At 32, Janey Mriti is chocolate-skinned and gorgeous. Today, she has a certain confidence and the philosophical attitude of a wise woman. She has not always been this way. When Janey was in her teens, she was friends with a light-skinned girl who seemed to have it all.
“The girl was upheld in our community in Chogoria as the epitome of beauty. She was favoured by teachers and was considered the quintessential beautiful Meru girl. She was fondly called “Ka-muthungu” (white). She got married in the church into a wealthy family – something that was and still is considered a big deal, as very few women are married in the church in our community. They sort of drift into marriage by shacking up with men quietly. I’ll never forget how she looked in her gleaming silvery-white dress and diaphanous net. She had experts from Nairobi to style her hair and make-up in ways we had not seen. She looked amazing. She was the sort of girl who would stop traffic in Meru town. Men would ogle at her as we walked to and from college. At 18, this can make any girl envious,” Janey remarks. “I used to copy everything about her – her walk and even the way she tilted her head when laughing!”
As an impressionable young woman, this situation struck Janey deeply and for a long time, she attributed her friends’ good fortune to her light complexion. She reasoned that she too would end up the same way if she had the same skin tone, not realising that her friend was genetic due to her ancestry. After one or two failed relationships, her abusive relationship with skin lightening began.
Janey began using lighteners when she was eighteen and continued for almost a decade. She tried every trick to become and remain light. She narrates that she used to scour magazines and the internet for skin lightening procedures until it became an obsession. “I used turmeric, lemon, tomato, unripe papaya, gram flour, liwa from Mombasa. I tried everything.”
At one time she contemplated using undiluted acid. The natural remedies worked, but she realised that they needed to be used daily, a ritual she found taxing and time-consuming. “If I skipped a day of masking and scrubbing, my skin would look dull the following day”, she offers.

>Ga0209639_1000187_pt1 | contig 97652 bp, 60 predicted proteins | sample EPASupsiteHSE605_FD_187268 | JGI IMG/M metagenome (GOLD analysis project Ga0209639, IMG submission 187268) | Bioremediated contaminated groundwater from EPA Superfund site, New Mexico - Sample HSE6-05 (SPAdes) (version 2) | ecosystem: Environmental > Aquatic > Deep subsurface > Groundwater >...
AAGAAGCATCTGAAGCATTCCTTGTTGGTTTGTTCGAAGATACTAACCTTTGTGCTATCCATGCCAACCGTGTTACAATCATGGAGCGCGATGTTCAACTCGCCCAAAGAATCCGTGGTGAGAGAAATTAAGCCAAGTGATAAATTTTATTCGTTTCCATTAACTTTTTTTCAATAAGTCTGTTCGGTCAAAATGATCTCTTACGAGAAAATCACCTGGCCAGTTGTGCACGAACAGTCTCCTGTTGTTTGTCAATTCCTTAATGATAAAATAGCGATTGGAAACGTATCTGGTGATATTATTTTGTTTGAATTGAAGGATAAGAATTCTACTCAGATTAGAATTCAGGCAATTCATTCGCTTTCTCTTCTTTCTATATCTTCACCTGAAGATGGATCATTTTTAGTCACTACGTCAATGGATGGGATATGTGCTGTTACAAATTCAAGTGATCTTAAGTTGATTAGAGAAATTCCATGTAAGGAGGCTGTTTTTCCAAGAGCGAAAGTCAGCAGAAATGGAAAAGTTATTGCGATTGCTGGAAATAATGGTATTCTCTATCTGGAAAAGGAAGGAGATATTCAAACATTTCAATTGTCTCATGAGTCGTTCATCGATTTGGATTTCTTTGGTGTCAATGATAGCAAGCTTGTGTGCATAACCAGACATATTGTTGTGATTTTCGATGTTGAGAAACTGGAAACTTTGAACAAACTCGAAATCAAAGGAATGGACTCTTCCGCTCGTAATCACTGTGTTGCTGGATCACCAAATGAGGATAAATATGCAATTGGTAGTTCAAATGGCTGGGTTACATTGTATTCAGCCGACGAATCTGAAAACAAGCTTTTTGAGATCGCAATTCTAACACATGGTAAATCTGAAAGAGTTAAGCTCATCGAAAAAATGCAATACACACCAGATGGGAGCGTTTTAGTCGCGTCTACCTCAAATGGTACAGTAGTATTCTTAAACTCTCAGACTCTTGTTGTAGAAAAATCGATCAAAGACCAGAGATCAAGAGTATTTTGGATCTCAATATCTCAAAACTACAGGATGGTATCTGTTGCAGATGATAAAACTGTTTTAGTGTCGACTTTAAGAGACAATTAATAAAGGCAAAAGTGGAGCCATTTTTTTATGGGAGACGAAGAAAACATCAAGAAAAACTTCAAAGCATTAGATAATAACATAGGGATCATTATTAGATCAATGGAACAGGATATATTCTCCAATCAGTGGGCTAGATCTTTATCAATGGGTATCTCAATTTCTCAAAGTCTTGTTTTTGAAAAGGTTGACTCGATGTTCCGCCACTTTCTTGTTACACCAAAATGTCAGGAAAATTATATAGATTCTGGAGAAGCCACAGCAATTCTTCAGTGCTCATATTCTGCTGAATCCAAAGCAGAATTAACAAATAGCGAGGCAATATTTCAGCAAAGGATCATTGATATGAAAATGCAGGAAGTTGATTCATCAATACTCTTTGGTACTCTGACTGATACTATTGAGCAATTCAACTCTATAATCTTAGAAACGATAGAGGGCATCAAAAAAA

Journey to River Road “Mkorogo”
Everyone who is into skin lightening knows about River Road, and Janey was no exception. “Skin cream mixing experts” are found in every town, but the real deal is believed to be found on River Road. This led her to Nairobi, where she often took a five-hour journey every month for a refill of skin lightening concoctions. Janey narrates “The first time I went to River Road, I had no idea what to expect. I went around asking for cream and was soon surrounded by older women with bleached skin offering to treat me.” She settled on one who was referred to as “Daktari Ngozi“. She spoke very authoritatively and guaranteed that Janey would become a “European” in no time.
She mixed several tubes of cream, plus other additional liquids in brown bottles: epiderm cream, dodo cream, clobetasol, and then added in some brown liquid, which Janey later came to understand was Sapat salicylic acid used to treat ringworms.
Apparently, it was used as a catalyst. She instructed Janey to cleanse her skin daily using some blue substance. She said it was to encourage whitening. She paid Sh3000 for the products and began the treatment as soon as possible, and true to the “Daktari” word, her skin became glowing and light.
“I was delighted by this outcome and decided to upgrade my entire look. I bought new shoes, clothes and began getting my hair styled every week in gel updos so that my face would show. I began wearing make-up and I believe I looked great. I began to be called Mzungu. Of course, people knew what was going on, and in retrospect, I realise it was not meant as a compliment. My original skin tone is chocolate and it has always been even and blemish-free. All I wanted was the lightening aspect to make me look bright. After using the product for one year, I realised that I could not do without it. Whenever I tried to stop using it for even a few days, my skin would react violently. I would itch like crazy and begin to darken. This would have me rushing to Nairobi, or sending for the product via courier. Eventually, the product began to darken my skin instead of keeping me light. I developed patches. At first, it started with some reddening, and then dark brown patches appeared. I was horrified and rushed to see the woman.”
The lies begin
The “Daktari Ngozi” at River Road told her that it was dead skin coming off and that it would soon resolve itself. She told her to add some extra money for a better formula. “I did so and it did not work. I kept calling and kept adding money for other formulas. This went on and on as I looked worse. Tongues were wagging and I was desperate. I then looked for a dermatologist who set me on the right path.”
Journey to healing
Janey was found to be addicted to steroids and had to be weaned off gradually. This took almost six months. Her skin returned to normal and her skin lightening days are well behind her now.
“I learnt to accept myself and work with my natural beauty,” she says. To spread awareness on the dangers of skin lightening Janey is now an anti-skin lightening activist and is pursuing a career in skincare.